Football fans cheered when a federal judge welcomed 15 immigrants from nine countries as new United States citizens, during a November 13 naturalization ceremony hosted before a Los Angeles Rams game.
U.S. Bankruptcy Judge Sandra R. Klein, of the Central District of California, administered the Oath of Allegiance to the new American citizens. The naturalization ceremony, the first at the 70,000-seat SoFi Stadium in Inglewood, California, was timed to coincide with Veterans Day weekend. Nine military service members and six first responders made up the group of new U.S. citizens.
“Those of us who were born in this country very often take the privilege of citizenship for granted,” Klein said. “We did not have to apply for it; we did not have to study for it; and we did not have to take a test to achieve it. I have no doubt that each person naturalized today has a very deep appreciation and understanding of what it is to be a citizen of this great nation.”
Federal courts conduct citizenship ceremonies regularly, which are open to the public and may be attended by hundreds and sometimes thousands of people. Throughout the coronavirus (COVID-19) pandemic, courts and U.S. Citizenship and Immigration Services have conducted many naturalization ceremonies outdoors and have limited the number of citizens at each ceremony to allow for social distancing and to comply with guidelines from federal and local health officials.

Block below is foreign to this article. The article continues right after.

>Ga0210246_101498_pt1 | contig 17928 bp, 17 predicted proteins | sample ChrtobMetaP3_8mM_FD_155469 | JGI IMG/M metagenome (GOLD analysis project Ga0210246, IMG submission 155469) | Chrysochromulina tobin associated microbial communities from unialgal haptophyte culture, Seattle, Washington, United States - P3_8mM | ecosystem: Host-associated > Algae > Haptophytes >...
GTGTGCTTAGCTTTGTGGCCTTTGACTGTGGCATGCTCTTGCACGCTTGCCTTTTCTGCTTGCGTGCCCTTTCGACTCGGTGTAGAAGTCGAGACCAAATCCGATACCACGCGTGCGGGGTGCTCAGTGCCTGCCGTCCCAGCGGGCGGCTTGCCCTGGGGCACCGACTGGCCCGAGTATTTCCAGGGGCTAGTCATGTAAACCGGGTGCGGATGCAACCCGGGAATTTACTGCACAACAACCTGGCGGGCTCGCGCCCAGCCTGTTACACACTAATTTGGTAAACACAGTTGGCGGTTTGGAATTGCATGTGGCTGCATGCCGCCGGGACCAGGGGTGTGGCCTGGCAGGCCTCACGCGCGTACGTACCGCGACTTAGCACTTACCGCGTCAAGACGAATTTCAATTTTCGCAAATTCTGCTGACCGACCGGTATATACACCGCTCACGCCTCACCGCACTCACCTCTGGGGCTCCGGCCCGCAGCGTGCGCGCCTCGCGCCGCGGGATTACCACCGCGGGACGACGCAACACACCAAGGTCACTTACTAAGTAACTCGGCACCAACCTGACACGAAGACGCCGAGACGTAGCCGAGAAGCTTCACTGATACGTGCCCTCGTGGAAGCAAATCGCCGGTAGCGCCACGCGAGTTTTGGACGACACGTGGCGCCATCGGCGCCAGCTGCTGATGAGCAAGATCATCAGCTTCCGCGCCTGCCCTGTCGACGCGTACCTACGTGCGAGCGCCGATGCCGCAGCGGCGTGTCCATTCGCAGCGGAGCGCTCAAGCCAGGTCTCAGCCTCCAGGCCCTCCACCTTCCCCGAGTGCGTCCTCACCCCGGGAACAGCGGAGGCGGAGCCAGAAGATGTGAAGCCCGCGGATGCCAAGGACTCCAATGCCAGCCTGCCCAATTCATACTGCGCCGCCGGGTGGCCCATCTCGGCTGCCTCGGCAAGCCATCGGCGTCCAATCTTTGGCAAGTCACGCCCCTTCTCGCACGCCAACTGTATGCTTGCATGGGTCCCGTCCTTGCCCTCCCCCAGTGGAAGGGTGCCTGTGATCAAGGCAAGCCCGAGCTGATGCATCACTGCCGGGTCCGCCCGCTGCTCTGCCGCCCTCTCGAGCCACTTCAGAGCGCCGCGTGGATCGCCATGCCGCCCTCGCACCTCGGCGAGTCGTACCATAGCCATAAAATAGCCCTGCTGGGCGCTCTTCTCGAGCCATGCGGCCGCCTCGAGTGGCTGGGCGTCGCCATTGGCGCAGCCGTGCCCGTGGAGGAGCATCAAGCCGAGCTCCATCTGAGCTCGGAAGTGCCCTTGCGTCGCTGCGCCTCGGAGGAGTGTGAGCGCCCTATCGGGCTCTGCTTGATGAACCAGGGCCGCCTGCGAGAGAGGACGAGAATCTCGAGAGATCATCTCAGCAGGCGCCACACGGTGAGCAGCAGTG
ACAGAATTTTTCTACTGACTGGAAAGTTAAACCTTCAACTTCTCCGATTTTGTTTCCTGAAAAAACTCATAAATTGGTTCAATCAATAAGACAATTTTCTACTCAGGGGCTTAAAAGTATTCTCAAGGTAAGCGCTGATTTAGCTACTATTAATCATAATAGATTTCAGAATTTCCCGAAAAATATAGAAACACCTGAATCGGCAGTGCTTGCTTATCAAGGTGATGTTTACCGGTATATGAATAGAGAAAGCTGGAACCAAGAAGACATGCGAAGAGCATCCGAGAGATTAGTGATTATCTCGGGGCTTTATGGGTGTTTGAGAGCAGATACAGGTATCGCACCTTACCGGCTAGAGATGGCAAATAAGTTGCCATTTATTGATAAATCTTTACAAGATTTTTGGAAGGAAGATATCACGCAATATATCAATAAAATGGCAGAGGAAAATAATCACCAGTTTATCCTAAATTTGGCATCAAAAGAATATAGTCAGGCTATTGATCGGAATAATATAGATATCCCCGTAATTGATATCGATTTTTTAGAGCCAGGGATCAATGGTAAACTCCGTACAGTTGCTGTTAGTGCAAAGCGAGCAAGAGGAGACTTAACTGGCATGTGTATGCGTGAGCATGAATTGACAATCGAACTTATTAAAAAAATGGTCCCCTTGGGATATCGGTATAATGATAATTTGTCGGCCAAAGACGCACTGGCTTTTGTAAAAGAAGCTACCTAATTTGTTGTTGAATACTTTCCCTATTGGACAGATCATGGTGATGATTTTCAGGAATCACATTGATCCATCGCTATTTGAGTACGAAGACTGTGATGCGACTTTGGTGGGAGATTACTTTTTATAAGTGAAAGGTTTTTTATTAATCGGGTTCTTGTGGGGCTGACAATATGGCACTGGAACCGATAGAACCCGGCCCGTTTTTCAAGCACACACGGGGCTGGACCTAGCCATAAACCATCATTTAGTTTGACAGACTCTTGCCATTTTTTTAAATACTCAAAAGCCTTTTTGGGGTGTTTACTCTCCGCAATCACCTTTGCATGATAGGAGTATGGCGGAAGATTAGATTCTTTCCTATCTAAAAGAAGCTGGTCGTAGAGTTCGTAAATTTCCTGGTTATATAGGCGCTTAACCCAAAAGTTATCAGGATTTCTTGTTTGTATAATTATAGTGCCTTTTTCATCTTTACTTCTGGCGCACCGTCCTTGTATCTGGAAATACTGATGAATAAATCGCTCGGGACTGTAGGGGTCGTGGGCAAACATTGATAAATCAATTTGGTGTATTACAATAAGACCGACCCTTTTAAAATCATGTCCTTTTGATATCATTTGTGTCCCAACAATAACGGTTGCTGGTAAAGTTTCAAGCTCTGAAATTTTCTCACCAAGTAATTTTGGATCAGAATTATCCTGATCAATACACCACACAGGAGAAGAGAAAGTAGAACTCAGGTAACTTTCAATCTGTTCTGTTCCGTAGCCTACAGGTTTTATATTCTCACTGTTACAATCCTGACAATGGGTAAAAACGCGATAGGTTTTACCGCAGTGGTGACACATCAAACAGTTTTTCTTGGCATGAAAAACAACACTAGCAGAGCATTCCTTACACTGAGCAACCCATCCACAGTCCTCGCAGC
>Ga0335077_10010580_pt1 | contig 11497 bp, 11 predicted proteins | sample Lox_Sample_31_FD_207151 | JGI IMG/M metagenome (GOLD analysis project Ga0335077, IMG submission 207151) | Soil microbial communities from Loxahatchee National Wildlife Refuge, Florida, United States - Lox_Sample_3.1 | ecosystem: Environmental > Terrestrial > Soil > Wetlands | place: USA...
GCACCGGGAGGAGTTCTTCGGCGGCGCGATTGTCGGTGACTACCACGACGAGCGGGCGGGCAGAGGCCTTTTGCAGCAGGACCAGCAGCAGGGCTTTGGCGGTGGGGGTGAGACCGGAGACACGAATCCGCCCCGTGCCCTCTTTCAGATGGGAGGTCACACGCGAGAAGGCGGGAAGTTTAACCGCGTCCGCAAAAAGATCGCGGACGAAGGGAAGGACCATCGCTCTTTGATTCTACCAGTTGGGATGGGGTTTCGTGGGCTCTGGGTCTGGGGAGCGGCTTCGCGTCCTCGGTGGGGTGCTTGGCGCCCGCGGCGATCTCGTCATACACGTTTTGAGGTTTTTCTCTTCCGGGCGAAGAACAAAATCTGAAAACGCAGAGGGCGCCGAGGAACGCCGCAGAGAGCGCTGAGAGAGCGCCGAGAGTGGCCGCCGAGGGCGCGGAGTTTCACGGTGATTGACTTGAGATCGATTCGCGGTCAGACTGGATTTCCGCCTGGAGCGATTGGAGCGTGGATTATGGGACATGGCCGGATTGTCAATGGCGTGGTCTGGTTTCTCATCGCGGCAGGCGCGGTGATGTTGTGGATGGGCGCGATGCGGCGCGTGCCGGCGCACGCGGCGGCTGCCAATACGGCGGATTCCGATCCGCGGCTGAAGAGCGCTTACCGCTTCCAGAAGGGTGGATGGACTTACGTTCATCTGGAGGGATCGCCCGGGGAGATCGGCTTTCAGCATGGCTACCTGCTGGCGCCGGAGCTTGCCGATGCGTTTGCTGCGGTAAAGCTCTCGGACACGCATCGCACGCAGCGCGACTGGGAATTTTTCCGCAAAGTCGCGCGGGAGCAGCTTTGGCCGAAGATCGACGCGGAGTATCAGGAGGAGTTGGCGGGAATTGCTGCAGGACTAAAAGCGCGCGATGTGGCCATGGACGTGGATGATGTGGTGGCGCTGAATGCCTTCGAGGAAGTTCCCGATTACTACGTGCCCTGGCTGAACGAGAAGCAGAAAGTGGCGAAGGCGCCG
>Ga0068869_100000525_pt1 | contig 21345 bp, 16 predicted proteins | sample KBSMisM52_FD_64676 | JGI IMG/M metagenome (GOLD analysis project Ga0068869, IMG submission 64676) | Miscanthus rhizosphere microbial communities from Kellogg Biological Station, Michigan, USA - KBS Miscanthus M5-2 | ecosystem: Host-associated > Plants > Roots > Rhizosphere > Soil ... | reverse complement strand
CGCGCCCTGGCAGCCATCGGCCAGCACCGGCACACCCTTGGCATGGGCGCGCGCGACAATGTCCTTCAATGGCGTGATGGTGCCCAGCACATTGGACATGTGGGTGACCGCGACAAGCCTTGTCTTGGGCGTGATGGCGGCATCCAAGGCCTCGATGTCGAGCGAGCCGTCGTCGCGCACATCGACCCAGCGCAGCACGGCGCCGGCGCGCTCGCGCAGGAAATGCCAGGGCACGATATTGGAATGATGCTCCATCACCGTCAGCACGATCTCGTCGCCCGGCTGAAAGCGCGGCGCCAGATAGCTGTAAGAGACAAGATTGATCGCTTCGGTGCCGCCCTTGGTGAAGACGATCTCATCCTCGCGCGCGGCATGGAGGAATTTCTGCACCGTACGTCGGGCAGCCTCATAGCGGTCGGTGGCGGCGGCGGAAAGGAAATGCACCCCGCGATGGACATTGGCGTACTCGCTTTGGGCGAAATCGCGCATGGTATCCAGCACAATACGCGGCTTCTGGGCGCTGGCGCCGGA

“It is such an honor and privilege to administer the Oath of Allegiance during naturalization ceremonies,” Klein said. “Two of my grandparents were naturalized citizens. They loved this country and were so proud to pledge allegiance to our flag. So, having the opportunity to administer the Oath during these ceremonies is extra special for me.”
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